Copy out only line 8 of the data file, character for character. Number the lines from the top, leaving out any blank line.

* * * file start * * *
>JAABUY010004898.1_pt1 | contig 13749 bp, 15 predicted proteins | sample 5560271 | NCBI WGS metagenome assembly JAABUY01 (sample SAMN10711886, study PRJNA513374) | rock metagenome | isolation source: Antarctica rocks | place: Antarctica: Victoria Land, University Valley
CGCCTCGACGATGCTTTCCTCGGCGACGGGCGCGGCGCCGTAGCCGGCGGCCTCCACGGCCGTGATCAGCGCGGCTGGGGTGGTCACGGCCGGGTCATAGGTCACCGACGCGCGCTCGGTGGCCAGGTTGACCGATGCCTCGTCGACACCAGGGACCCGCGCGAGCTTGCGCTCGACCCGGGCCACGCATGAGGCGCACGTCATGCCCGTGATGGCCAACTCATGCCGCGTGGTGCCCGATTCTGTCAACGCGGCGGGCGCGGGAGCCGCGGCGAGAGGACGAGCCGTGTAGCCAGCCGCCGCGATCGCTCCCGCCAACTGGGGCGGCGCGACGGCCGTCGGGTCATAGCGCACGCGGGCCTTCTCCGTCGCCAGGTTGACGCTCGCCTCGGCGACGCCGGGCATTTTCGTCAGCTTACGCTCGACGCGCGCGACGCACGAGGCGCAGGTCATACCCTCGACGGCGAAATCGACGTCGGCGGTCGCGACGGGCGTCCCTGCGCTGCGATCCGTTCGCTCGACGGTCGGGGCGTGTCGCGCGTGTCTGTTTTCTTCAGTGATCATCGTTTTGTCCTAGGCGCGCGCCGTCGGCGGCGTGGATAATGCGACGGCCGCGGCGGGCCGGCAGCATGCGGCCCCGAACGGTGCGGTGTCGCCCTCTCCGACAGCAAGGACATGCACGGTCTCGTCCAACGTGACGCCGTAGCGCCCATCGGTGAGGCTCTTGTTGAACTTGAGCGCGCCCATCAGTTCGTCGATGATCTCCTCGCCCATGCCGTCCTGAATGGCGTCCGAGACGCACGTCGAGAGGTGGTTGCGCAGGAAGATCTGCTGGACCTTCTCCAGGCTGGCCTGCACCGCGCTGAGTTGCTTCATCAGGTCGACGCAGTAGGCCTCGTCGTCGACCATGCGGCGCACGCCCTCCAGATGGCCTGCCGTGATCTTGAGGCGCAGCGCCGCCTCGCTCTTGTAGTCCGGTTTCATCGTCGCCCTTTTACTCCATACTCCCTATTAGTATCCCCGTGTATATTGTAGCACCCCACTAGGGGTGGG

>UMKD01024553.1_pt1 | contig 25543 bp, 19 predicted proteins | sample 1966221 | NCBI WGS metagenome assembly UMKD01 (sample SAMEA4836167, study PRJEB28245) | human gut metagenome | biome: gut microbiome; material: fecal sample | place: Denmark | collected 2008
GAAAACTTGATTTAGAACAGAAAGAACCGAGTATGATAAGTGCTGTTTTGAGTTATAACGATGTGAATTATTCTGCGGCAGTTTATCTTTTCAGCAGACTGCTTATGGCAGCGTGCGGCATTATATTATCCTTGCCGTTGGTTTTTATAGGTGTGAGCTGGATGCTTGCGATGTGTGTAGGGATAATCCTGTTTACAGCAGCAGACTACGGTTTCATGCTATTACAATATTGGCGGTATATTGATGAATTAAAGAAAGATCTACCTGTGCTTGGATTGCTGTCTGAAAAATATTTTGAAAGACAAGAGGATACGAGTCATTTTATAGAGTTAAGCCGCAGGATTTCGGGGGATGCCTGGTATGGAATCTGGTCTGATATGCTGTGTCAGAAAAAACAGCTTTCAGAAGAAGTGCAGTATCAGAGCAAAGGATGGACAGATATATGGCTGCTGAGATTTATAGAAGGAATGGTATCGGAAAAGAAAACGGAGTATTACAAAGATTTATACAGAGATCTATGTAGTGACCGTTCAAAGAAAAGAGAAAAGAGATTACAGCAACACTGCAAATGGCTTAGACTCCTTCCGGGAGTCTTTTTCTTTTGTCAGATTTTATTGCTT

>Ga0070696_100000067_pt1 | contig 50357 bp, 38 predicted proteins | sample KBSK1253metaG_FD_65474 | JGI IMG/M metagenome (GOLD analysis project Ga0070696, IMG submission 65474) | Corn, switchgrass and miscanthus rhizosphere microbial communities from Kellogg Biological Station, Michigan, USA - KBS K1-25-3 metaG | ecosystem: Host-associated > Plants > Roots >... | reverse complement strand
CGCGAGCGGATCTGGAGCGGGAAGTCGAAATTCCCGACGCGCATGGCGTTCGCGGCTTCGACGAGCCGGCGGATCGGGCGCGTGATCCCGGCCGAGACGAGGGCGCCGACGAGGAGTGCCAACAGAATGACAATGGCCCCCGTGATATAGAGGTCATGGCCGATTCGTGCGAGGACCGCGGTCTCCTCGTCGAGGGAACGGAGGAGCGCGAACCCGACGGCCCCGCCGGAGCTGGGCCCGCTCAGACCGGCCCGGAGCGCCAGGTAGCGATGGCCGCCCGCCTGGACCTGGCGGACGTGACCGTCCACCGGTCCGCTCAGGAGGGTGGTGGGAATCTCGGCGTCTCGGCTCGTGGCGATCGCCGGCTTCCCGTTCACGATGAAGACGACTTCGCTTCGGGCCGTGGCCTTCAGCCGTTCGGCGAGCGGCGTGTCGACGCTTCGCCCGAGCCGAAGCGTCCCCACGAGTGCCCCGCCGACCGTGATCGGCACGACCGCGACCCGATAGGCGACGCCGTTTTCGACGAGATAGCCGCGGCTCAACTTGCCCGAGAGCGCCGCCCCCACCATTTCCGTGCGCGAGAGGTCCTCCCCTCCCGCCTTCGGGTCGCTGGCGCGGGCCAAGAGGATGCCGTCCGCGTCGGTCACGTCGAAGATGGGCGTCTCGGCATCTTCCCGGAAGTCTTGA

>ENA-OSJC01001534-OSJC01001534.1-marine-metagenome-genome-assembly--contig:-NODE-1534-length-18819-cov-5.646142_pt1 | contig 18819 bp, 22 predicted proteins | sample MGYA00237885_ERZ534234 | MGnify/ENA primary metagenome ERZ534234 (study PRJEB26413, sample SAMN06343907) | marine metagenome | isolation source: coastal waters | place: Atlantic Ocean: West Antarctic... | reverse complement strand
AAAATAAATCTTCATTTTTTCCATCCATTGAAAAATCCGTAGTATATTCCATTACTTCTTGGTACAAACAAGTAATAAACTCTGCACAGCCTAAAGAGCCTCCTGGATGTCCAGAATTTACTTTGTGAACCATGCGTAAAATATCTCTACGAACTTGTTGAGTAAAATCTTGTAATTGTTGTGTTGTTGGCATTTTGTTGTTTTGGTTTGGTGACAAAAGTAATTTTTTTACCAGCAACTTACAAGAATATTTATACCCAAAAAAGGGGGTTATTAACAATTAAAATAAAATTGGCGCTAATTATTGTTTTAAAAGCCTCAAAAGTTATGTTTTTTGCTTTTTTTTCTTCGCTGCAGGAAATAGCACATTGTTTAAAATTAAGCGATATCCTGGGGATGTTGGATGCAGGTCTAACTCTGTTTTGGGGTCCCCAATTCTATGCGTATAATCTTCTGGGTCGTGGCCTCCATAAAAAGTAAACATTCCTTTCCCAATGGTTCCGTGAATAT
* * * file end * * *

AAAATAAATCTTCATTTTTTCCATCCATTGAAAAATCCGTAGTATATTCCATTACTTCTTGGTACAAACAAGTAATAAACTCTGCACAGCCTAAAGAGCCTCCTGGATGTCCAGAATTTACTTTGTGAACCATGCGTAAAATATCTCTACGAACTTGTTGAGTAAAATCTTGTAATTGTTGTGTTGTTGGCATTTTGTTGTTTTGGTTTGGTGACAAAAGTAATTTTTTTACCAGCAACTTACAAGAATATTTATACCCAAAAAAGGGGGTTATTAACAATTAAAATAAAATTGGCGCTAATTATTGTTTTAAAAGCCTCAAAAGTTATGTTTTTTGCTTTTTTTTCTTCGCTGCAGGAAATAGCACATTGTTTAAAATTAAGCGATATCCTGGGGATGTTGGATGCAGGTCTAACTCTGTTTTGGGGTCCCCAATTCTATGCGTATAATCTTCTGGGTCGTGGCCTCCATAAAAAGTAAACATTCCTTTCCCAATGGTTCCGTGAATAT